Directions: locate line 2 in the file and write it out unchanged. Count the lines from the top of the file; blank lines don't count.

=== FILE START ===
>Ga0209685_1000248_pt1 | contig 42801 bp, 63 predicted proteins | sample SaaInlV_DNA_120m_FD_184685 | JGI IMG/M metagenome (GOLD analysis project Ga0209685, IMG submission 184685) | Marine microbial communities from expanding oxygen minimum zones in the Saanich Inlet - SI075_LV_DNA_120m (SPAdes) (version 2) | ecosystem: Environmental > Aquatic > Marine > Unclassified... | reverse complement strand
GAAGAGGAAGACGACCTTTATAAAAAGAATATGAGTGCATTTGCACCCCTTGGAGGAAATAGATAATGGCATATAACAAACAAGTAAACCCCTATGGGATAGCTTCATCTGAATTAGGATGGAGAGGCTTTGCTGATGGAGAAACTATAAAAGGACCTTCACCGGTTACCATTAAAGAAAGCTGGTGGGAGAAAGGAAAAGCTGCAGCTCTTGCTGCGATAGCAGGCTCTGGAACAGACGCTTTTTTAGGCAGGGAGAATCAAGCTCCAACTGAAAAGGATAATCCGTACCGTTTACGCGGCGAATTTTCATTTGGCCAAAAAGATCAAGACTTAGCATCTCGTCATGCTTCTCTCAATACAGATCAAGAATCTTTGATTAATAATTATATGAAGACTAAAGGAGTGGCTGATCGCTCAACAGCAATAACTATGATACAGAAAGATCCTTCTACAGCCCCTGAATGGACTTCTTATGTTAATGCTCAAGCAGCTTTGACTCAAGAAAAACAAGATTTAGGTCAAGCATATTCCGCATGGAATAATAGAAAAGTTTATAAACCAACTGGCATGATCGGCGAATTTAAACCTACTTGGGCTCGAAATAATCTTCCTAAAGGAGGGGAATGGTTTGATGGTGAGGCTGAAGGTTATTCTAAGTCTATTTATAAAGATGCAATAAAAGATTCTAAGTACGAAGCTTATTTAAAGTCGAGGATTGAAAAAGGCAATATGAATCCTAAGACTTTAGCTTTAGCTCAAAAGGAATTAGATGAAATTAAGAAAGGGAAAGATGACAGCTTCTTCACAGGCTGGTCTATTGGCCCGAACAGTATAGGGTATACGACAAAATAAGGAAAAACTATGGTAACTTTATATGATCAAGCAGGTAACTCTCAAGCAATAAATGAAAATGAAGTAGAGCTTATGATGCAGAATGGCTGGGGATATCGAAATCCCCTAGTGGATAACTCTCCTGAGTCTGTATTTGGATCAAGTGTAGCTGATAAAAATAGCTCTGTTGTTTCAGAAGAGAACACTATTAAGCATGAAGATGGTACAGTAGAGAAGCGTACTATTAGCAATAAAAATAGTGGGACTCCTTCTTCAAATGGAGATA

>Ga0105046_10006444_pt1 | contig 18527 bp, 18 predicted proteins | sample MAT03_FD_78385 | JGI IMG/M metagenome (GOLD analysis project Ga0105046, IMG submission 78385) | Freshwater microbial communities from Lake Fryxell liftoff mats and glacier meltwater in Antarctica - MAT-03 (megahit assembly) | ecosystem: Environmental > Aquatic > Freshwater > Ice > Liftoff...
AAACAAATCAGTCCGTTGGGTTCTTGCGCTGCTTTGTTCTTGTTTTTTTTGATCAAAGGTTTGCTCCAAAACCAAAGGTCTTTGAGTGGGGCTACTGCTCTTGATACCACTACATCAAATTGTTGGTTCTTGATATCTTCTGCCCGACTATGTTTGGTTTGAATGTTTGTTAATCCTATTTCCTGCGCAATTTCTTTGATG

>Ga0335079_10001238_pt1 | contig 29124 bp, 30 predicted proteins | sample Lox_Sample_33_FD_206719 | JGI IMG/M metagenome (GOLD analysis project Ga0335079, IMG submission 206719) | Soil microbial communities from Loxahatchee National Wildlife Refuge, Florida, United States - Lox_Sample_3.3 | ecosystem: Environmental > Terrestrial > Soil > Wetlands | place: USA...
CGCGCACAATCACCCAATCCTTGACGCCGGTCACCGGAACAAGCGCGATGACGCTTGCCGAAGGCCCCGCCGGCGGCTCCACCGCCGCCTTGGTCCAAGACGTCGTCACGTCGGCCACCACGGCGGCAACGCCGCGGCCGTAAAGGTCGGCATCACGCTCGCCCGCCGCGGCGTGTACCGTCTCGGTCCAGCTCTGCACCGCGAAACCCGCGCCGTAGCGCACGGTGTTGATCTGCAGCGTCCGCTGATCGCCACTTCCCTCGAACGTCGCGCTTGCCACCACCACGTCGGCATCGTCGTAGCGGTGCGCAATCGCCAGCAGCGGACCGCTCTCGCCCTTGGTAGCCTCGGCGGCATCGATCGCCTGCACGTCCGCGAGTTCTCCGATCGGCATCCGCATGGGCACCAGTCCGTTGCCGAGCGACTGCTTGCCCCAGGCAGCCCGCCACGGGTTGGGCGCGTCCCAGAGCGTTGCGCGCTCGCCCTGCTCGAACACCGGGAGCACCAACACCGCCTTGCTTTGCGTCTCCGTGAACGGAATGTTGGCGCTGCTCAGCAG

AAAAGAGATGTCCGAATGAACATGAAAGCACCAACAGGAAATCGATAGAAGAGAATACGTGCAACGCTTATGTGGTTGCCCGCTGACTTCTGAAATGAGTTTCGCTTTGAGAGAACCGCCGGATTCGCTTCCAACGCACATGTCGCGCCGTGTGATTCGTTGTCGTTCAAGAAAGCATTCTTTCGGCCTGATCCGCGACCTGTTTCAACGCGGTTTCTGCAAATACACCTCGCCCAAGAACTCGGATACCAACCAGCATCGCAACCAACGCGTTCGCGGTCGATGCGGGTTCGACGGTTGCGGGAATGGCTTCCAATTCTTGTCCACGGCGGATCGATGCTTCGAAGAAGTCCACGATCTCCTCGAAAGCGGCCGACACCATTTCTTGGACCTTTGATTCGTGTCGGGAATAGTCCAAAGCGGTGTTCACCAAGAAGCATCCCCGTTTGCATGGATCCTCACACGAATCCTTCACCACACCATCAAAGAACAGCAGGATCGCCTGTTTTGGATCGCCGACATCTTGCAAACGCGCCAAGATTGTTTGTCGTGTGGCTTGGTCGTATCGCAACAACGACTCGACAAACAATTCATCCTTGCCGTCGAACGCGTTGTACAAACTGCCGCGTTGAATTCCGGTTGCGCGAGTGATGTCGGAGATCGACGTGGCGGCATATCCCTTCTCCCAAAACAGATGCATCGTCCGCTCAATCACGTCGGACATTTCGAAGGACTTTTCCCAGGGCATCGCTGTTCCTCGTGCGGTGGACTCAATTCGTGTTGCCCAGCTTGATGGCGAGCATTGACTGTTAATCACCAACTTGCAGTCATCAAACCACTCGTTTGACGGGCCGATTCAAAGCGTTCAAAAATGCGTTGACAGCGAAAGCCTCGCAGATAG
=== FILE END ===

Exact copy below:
GAAGAGGAAGACGACCTTTATAAAAAGAATATGAGTGCATTTGCACCCCTTGGAGGAAATAGATAATGGCATATAACAAACAAGTAAACCCCTATGGGATAGCTTCATCTGAATTAGGATGGAGAGGCTTTGCTGATGGAGAAACTATAAAAGGACCTTCACCGGTTACCATTAAAGAAAGCTGGTGGGAGAAAGGAAAAGCTGCAGCTCTTGCTGCGATAGCAGGCTCTGGAACAGACGCTTTTTTAGGCAGGGAGAATCAAGCTCCAACTGAAAAGGATAATCCGTACCGTTTACGCGGCGAATTTTCATTTGGCCAAAAAGATCAAGACTTAGCATCTCGTCATGCTTCTCTCAATACAGATCAAGAATCTTTGATTAATAATTATATGAAGACTAAAGGAGTGGCTGATCGCTCAACAGCAATAACTATGATACAGAAAGATCCTTCTACAGCCCCTGAATGGACTTCTTATGTTAATGCTCAAGCAGCTTTGACTCAAGAAAAACAAGATTTAGGTCAAGCATATTCCGCATGGAATAATAGAAAAGTTTATAAACCAACTGGCATGATCGGCGAATTTAAACCTACTTGGGCTCGAAATAATCTTCCTAAAGGAGGGGAATGGTTTGATGGTGAGGCTGAAGGTTATTCTAAGTCTATTTATAAAGATGCAATAAAAGATTCTAAGTACGAAGCTTATTTAAAGTCGAGGATTGAAAAAGGCAATATGAATCCTAAGACTTTAGCTTTAGCTCAAAAGGAATTAGATGAAATTAAGAAAGGGAAAGATGACAGCTTCTTCACAGGCTGGTCTATTGGCCCGAACAGTATAGGGTATACGACAAAATAAGGAAAAACTATGGTAACTTTATATGATCAAGCAGGTAACTCTCAAGCAATAAATGAAAATGAAGTAGAGCTTATGATGCAGAATGGCTGGGGATATCGAAATCCCCTAGTGGATAACTCTCCTGAGTCTGTATTTGGATCAAGTGTAGCTGATAAAAATAGCTCTGTTGTTTCAGAAGAGAACACTATTAAGCATGAAGATGGTACAGTAGAGAAGCGTACTATTAGCAATAAAAATAGTGGGACTCCTTCTTCAAATGGAGATA